Dietary isoflavones and advanced prostate cancer: is there a connection?

By Tim Cutcliffe contact

- Last updated on GMT

© iStock
© iStock

Related tags: Prostate cancer, Epidemiology

Intake of dietary isoflavones showed an association with advanced prostate cancer, but not early disease, according to a recent study in International Journal of Cancer.

Compared with the lowest quintile, advanced prostate cancer (APC) risk was 91% higher in subjects with the highest quintile of total dietary isoflavone intake, found the researchers from Indiana University.

For individual isoflavones, the corresponding elevated risk levels between highest and lowest quintiles were 91% for genistein, 80% for daidzein, and 67% for glycitein. The higher risk was only applicable to APC, not to total occurrence or early-stage cancer.

“The present study shows that higher intake of total isoflavones, genistein, daidzein and glycitein were associated with an increased risk of APC,”​ wrote senior author Dr. Jianjun Zhang.

“No association was found for patients with non-advanced prostate cancer or for overall prostate cancer risk,” ​he added.

Isoflavones are a class of phytoestrogens, common sources of which are soy beans, kudzu root and American groundnuts (also known as potato beans).

Isoflavones’ influence on prostate cancer is controversial.  An earlier rodent study demonstrated that a phytoestrogen-rich diet reduced serum testosterone. High testosterone has been suggested to be a risk factor for prostate cancer in some epidemiological studies. Therefore isoflavones have been been hypothesised to reduce prostate cancer risk.

Some observational studies and results from animal studies have shown protective effects of genistein intake. However, one mouse study showed that phytoestrogens increased metastasis and proliferation of prostate cancer cells.

Nevertheless, previous studies have generally not examined advanced and total prostate cancer separately. The findings that isoflavones are linked solely to the advanced form of the disease may help explain the conflicting earlier results.

"Prostate cancer is a major cancer in Western countries and its incidence rate has been remarkably increasing in Asian countries during the last several decades,"​ said Dr. Zhang. "Our study offers novel evidence that dietary intake of isoflavones has different effects on advanced and non-advanced prostate cancer. This observation is important for understanding the aetiology and prevention of prostate cancer."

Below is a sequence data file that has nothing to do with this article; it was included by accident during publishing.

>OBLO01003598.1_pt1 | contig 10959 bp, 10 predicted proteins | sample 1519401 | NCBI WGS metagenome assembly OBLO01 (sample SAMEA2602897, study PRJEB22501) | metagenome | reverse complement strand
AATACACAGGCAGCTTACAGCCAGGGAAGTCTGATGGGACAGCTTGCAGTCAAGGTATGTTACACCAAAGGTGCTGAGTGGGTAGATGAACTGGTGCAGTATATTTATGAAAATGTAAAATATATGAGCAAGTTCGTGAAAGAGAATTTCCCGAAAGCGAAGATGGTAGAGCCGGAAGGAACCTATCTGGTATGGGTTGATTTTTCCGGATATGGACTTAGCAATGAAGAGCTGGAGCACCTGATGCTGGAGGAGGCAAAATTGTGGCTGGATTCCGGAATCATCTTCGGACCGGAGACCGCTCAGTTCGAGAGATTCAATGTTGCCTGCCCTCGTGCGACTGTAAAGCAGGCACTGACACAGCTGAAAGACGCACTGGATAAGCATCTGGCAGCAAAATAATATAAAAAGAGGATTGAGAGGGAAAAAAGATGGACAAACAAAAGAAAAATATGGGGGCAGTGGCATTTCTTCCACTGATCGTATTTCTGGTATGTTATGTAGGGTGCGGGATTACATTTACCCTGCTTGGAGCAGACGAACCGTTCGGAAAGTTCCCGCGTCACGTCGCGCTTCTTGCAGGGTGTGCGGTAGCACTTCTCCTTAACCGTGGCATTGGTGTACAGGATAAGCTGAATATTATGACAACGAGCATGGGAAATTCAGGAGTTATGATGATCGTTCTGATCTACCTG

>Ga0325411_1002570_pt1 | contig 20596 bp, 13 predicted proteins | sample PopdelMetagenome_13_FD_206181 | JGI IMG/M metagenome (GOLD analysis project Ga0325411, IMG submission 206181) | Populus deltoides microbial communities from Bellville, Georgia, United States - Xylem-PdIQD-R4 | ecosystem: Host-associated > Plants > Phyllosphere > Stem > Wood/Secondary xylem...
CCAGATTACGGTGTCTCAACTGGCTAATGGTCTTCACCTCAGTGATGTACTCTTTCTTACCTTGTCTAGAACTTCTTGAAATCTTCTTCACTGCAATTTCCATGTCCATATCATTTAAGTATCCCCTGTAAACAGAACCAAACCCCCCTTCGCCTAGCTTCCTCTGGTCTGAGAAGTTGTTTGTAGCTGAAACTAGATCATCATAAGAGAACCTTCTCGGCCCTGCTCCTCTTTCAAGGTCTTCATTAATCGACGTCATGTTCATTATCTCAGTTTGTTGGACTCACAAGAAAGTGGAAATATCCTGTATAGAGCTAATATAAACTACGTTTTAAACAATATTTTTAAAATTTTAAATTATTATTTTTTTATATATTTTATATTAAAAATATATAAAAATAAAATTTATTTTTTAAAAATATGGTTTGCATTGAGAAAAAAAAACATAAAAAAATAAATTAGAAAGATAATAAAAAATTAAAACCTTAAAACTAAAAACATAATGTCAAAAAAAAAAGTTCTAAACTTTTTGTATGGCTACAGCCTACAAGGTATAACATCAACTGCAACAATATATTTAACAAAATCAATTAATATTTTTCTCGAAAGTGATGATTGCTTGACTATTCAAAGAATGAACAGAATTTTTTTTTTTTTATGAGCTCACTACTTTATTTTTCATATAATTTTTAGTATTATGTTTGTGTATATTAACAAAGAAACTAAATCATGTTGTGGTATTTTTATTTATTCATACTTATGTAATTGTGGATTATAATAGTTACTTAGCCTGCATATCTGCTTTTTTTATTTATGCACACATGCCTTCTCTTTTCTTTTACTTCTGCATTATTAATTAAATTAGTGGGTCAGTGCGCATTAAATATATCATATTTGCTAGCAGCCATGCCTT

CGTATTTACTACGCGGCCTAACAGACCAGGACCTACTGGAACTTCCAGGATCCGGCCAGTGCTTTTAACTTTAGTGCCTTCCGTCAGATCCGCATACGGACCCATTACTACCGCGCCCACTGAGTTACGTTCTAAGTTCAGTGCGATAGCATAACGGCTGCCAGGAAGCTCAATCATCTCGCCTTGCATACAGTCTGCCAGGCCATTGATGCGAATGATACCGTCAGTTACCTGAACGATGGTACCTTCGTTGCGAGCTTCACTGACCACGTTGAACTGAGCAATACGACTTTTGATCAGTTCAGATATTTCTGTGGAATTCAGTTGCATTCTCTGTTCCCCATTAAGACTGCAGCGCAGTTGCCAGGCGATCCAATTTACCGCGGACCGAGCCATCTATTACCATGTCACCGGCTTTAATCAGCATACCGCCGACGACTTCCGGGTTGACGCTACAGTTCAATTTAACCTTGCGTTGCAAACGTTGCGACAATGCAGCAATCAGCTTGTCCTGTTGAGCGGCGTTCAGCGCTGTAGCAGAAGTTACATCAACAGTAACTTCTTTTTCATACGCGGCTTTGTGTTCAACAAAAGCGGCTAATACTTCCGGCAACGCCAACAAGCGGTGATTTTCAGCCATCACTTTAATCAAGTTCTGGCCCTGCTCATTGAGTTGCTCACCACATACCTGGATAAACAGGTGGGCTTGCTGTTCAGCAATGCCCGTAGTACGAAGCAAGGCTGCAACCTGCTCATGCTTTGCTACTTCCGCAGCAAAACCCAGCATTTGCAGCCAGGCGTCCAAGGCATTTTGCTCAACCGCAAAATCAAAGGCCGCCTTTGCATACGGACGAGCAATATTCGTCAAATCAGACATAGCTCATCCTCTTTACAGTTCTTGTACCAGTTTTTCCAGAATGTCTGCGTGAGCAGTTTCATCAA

Study details

Subjects were part of the Prostate, Lung, Colorectal and Ovarian (PLCO) Cancer Screening Trial in the United States.  The study identified 2,598 cases of prostate cancer (of which 287 were advanced) among the 27,004 total men included. Cases who were diagnosed with prostate cancer within two years of enrolment were excluded.

The researchers used a food frequency questionnaire (FFQ) to evaluate isoflavones intake. APC cases were defined as those with Stage II, III, IV disease plus any subjects who died in the median 11.5 year follow-up period.  

Limitations/ mechanisms

The researchers noted that a limitation of the study was the use of FFQ rather than biomarkers to assess isoflavones intake. Furthermore, the FFQ had not been specifically validated for isoflavones, leading to the possibility of misclassification.

The absence of biomarkers meant the researchers were unable to measure metabolites such as equol or O-desmethylangolensin produced by gut bacteria. Studies have shown that individuals have different capabilities of producing these metabolites. Equol is known to have a more oestrogenic effect than its precursor isoflavones and therefore may have some impact on results.

“Phytoestrogens may induce estrogenic responses in the body due to their structural similarity to 17b-estradiol. It has been proposed that oestrogen is implicated in prostate carcinogenesis through its genotoxic metabolites and regulation of oestrogen receptor-b (ERb) expression during prostate tumour progression​,” the researchers explained.

The mechanisms by which isoflavones intake may influence advanced prostate cancer risk require further investigation.

“The findings of the present study need to be confirmed in more prospective cohort or nested case-control studies to be conducted by measuring both dietary intake of phytoestrogens and their biomarkers among populations with diverse dietary habits. A thorough understanding of the role of phytoestrogens in prostate cancer aetiology is expected to offer innovative practical avenues for the primary prevention of this disease,”​ the researchers concluded.

 

Source: International Journal of Cancer

Published online 8 November 2017.    DOI: 10.1002/ijc.31095

“Dietary intake of isoflavones and coumestrol and the risk of prostate cancer in the Prostate, Lung, Colorectal and Ovarian Cancer Screening Trial”

Authors:  Michael K. Reger, Terrell W. Zollinger, Ziyue Liu, Josette F. Jones and Jianjun Zhang

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